Somehow, upon turning thirty-one, I became more interested in blog posts about relationships, health, and inspiring fictional characters. I started thinking more about my retirement plan and drinking Jasmine green tea. I’m still sane, I promise. My proof? I have not stooped to getting into yoga (probably because I’m not flexible—among other reasons). Nor have I taken to drinking copious amounts of pour-over coffee…or any other kind of coffee, for that matter. I save so
These are hard times. All we have to do is look around us and we see that our world is in serious trouble. Where can we turn, where can we go? People try to blame guns, abortion laws, or terrorism. But until we see ourselves in Christ as the solution to these problems we will never make any progress. We are not helpless. When it comes to sin, nothing is really new under the sun.
The rich man of Matthew 19:16-26 frightens me because I am like him in so many ways. Not because I’m rich: and make no mistake when it comes to material things I have more than I need. But because I have the same attitudes as the rich man. I want a list, I want a legal document that I can present at the pearly gates that says “admit one.” I think in my mind that
It was a warm, slightly sticky evening. Sitting towards the front of a crowd of friends and family, I observed the evening shade slowly growing on the mountains behind my friend. He, in his turn, was gazing back our way with (what I could only guess was) a mix of nervousness, fear, excitement, and joy. For, if the title hasn’t already given it away, my friend was looking past the rest of us toward the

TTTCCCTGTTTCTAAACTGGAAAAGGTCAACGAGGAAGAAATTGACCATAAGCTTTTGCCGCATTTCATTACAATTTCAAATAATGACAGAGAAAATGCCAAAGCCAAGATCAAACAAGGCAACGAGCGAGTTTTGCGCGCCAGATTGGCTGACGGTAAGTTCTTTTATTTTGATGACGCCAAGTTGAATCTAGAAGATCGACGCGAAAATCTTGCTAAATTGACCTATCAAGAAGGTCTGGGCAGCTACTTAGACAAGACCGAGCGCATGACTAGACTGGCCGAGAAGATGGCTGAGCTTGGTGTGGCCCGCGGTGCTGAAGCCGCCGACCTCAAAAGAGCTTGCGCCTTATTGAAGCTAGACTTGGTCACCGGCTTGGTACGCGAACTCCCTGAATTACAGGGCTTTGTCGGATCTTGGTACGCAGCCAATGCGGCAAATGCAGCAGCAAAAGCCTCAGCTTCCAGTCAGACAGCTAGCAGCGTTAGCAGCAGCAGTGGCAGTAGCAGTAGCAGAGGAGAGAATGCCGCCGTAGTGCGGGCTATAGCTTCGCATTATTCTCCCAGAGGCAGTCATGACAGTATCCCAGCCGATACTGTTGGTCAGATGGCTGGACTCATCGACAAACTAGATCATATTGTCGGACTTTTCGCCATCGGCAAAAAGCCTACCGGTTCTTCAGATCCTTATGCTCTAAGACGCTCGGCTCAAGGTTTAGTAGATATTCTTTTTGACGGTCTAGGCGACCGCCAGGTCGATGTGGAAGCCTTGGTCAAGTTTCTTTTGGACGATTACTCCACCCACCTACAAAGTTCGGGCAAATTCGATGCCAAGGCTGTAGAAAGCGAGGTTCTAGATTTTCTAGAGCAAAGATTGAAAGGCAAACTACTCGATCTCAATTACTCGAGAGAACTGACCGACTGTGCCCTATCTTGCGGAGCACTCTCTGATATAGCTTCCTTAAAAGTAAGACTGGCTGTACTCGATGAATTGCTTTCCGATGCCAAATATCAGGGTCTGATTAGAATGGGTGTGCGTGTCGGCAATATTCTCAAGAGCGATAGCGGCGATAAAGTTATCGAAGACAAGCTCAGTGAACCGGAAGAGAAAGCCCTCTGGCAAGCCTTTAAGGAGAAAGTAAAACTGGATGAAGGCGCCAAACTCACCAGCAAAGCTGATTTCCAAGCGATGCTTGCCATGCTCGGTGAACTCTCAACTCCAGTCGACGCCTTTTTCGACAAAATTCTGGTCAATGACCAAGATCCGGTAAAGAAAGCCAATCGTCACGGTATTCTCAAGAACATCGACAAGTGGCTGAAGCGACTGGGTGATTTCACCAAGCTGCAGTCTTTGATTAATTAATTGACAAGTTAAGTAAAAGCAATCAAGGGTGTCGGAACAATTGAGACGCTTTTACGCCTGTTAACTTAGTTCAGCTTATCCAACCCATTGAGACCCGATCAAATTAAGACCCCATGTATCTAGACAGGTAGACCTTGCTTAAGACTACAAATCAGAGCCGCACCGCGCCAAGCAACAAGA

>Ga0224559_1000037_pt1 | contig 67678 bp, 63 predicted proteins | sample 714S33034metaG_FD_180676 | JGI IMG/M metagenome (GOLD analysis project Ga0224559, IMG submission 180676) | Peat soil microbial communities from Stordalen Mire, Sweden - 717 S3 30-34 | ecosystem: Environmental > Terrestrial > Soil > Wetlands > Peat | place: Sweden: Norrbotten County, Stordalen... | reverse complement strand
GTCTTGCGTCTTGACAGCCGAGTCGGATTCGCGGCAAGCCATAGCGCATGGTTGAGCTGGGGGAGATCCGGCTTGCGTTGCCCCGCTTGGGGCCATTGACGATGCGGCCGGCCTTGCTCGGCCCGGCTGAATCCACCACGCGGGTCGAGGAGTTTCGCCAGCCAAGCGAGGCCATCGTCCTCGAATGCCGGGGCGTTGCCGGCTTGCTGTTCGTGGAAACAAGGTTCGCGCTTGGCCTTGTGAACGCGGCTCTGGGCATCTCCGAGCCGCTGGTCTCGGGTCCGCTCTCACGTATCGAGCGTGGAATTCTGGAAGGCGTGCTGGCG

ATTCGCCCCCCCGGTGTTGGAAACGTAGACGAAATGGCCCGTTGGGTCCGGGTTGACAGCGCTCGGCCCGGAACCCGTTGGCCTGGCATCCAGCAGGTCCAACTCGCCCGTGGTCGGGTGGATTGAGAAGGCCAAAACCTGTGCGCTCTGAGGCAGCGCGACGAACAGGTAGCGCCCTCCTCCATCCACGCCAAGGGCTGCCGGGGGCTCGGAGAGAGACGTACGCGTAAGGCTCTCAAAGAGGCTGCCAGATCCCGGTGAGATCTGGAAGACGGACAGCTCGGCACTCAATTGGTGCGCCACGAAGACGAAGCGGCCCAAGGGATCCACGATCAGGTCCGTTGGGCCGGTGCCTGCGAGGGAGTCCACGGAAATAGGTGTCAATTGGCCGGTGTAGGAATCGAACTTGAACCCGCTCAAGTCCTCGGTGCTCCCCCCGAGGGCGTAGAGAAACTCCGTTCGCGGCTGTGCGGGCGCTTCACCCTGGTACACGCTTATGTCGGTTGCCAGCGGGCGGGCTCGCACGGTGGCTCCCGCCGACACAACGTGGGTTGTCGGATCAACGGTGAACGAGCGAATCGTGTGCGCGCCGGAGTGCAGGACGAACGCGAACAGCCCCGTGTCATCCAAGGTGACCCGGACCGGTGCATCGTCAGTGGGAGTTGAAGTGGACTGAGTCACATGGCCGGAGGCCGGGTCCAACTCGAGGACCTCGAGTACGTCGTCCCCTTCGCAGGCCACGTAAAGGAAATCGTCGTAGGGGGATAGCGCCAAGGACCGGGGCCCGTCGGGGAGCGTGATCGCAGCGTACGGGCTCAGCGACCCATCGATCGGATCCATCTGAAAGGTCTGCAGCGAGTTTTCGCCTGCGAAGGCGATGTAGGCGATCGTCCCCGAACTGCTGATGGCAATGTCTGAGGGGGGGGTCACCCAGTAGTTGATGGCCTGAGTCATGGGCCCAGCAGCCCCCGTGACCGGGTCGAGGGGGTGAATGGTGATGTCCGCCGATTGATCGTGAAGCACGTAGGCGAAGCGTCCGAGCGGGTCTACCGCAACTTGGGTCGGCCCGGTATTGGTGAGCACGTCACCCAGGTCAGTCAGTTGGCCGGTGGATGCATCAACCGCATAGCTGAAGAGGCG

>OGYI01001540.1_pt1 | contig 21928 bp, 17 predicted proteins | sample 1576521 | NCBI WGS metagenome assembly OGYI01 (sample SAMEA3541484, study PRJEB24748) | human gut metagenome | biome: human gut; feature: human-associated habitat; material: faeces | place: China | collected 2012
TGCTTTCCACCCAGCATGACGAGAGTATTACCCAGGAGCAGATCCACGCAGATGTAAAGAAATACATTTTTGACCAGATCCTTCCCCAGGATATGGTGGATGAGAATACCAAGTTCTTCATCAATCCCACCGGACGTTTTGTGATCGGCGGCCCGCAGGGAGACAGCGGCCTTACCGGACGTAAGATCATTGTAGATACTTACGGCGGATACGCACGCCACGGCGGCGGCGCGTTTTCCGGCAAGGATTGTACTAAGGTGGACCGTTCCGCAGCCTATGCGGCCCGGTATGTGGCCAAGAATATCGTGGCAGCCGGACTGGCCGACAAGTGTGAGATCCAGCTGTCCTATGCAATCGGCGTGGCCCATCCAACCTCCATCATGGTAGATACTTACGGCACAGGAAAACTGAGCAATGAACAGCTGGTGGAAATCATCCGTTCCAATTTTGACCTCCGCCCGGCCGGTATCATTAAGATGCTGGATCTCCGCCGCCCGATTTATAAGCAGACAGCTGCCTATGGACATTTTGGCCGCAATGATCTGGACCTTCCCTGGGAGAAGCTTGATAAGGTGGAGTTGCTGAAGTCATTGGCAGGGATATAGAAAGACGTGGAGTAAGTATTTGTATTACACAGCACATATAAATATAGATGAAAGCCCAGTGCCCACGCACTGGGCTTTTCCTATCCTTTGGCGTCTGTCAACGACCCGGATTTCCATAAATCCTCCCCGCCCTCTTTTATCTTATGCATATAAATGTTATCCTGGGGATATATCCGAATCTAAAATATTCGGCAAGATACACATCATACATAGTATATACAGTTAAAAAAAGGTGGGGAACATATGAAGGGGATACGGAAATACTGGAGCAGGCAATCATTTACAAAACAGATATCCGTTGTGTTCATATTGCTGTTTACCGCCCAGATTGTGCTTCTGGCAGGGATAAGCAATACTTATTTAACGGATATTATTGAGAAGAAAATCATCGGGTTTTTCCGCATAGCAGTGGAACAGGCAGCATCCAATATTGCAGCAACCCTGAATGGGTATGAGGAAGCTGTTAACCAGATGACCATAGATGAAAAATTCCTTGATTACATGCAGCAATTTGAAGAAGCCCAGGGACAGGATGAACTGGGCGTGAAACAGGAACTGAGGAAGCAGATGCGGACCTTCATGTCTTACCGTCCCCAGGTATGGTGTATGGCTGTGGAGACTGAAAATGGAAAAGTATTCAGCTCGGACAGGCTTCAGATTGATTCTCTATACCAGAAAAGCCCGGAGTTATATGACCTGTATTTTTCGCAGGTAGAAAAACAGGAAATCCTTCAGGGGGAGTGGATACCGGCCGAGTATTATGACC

In my Protestant background, I heard many claims that “the kingdom of God is advancing.” Yet in my experience, very few Christians know where scripture actually defines what Jesus so often spoke about: the kingdom of God. A proper definition of the kingdom can dramatically color our experience of scripture, pointing us ultimately to the Eastern understanding of atonement, “Christus Victor.” DEFINING THE KINGDOM When I ask believers for a definition of the kingdom of
“ ‘I’ll be darned!’ said Douglas. ‘I never thought of that. That’s brilliant! It’s true. Old people never were children!’ ‘And it’s kind of sad,’ said Tom sitting still. ‘There’s nothing we can do to help them.’ ”1 If you’ve read Ray Bradbury’s Dandelion Wine before, then you probably recognize this poignant surmise on aging. Ten year-old Tom’s insight is based on his interactions with the seventy-two year old Mrs. Bentley, a widow who moved
Time is fascinating. Paradoxically, it both moves quickly and slowly, there is plenty of it and yet never enough. Embracing both of these realities is needed to live well. On the one hand, we need keep our focus on the end toward which time is headed if we’re to live well. At the same time, this focus should drive us back the present moment and the direction that has been given for the moment to
Very few books are must reads, especially for busy, sleep-deprived, tired-of-reading-books-for-class college students (or their even more taxed cousins, the grad student). Rarely does something come along that clearly and concisely explains complex issues with clarity and precision. Ten years ago, one such book came along: The Drama of Scripture, which captivated readers and shed much need lucidity on discerning the Biblical narrative. Now, ten years later, Craig G. Bartholomew and Michael W. Goheen have